• Even long-term couples need to think about their relationship boundaries.
  • People are dynamic, which means that the lines they draw can shift.
  • Long-term couples may redefine their boundaries as a result of life transitions, personal growth, or whether they value more independence or interdependence.
  • To ensure healthy relationship boundaries and mutual respect, couples need to keep revisiting what feels right and wrong.

Most guides to defining healthy relationship boundaries focus on new couples. How do you set your personal rules of engagement from the beginning so both partners feel safe and respected? But people in long-term relationships know that love is dynamic. Humans continually grow and change both as individuals and as romantic partners. It’s only natural that significant others will need to revisit their personal boundaries as the months or years or decades go by. The boundaries that you made — or failed to make — in the first days of your relationship won’t always endure the test of time. 

Fortunately, people always have the freedom to reevaluate what feels right and wrong. Here are a few examples of how personal boundaries might evolve in long-term romantic relationships.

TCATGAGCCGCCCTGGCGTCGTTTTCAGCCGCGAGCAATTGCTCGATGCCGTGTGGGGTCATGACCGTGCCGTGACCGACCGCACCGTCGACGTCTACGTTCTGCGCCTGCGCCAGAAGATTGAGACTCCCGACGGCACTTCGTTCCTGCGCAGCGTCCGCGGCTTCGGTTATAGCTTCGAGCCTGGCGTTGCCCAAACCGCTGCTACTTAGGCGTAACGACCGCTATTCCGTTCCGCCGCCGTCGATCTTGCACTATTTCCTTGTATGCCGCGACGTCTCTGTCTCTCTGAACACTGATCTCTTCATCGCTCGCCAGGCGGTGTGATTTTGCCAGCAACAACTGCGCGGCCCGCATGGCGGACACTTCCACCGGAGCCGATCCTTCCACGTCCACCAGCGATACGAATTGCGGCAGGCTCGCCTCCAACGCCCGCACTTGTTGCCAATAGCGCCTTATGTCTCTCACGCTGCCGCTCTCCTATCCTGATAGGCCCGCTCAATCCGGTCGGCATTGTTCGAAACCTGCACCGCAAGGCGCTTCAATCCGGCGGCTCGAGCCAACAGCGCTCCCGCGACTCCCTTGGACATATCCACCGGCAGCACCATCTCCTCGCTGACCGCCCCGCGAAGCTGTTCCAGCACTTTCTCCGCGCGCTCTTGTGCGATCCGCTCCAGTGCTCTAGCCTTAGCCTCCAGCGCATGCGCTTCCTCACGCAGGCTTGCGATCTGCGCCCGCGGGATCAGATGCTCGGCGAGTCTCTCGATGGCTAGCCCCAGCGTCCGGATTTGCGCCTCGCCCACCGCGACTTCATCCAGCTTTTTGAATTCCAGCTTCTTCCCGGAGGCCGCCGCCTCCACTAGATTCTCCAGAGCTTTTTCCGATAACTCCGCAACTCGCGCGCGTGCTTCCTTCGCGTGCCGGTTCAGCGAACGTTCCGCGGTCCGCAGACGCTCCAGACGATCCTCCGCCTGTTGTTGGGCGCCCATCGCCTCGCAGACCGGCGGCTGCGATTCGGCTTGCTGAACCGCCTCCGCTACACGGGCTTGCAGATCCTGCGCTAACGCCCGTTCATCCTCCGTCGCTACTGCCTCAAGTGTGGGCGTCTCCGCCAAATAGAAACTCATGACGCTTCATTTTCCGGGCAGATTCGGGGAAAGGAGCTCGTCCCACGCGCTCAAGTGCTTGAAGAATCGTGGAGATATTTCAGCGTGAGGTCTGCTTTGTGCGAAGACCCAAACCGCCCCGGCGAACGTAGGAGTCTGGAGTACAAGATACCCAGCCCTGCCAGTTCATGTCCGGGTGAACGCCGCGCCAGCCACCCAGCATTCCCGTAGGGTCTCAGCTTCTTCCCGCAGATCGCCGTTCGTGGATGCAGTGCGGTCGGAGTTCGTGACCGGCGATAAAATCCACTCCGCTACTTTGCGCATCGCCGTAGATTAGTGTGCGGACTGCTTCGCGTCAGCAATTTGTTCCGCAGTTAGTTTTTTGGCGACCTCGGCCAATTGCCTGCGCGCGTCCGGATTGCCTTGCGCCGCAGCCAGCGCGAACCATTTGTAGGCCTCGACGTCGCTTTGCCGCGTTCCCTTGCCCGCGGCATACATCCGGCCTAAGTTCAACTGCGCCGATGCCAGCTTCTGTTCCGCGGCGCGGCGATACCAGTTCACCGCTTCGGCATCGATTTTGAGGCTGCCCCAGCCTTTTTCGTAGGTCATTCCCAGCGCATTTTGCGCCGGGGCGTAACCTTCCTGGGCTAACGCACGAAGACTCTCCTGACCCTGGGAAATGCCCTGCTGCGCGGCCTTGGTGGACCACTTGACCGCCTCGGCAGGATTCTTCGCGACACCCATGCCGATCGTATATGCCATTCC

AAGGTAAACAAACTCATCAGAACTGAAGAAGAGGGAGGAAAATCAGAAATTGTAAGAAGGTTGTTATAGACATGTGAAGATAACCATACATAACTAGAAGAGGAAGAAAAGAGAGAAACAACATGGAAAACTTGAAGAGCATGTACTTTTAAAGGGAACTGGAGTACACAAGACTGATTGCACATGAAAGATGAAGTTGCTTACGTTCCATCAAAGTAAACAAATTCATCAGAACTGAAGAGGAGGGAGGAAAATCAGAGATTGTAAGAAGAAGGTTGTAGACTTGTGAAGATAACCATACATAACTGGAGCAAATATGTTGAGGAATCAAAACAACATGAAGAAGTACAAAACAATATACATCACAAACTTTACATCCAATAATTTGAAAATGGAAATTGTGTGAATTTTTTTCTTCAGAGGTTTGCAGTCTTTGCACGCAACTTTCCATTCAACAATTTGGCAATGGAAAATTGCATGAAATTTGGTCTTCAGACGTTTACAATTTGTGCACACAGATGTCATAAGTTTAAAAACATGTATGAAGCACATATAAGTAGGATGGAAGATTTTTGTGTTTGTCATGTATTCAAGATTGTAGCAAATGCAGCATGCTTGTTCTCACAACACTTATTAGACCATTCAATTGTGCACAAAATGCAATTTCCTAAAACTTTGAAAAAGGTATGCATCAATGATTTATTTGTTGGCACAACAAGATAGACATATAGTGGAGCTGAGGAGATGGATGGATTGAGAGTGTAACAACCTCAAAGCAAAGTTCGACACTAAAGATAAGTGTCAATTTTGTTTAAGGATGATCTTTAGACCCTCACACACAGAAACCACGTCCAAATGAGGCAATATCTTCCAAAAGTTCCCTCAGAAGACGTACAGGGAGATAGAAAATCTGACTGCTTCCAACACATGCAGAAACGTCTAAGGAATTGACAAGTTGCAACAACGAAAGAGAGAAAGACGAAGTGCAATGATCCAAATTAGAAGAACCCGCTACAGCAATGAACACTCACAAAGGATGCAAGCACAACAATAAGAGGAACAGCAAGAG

#1 You Become More Independent or More Interdependent

American culture tends to prize individuality and independence. But we’re also social beings who need each other. Our stories are often co-written by our communities and the people we love. These dueling needs for both independence and interdependence tend to shift throughout our lifetimes. For example, a spouse who prides himself on his newlywed self-sufficiency might start relaxing his boundaries a few years into his marriage. He may become more comfortable asking for help when he needs it. In contrast, someone might begin their relationship with codependent tendencies, and only later embrace a separate identity and some healthy selfishness.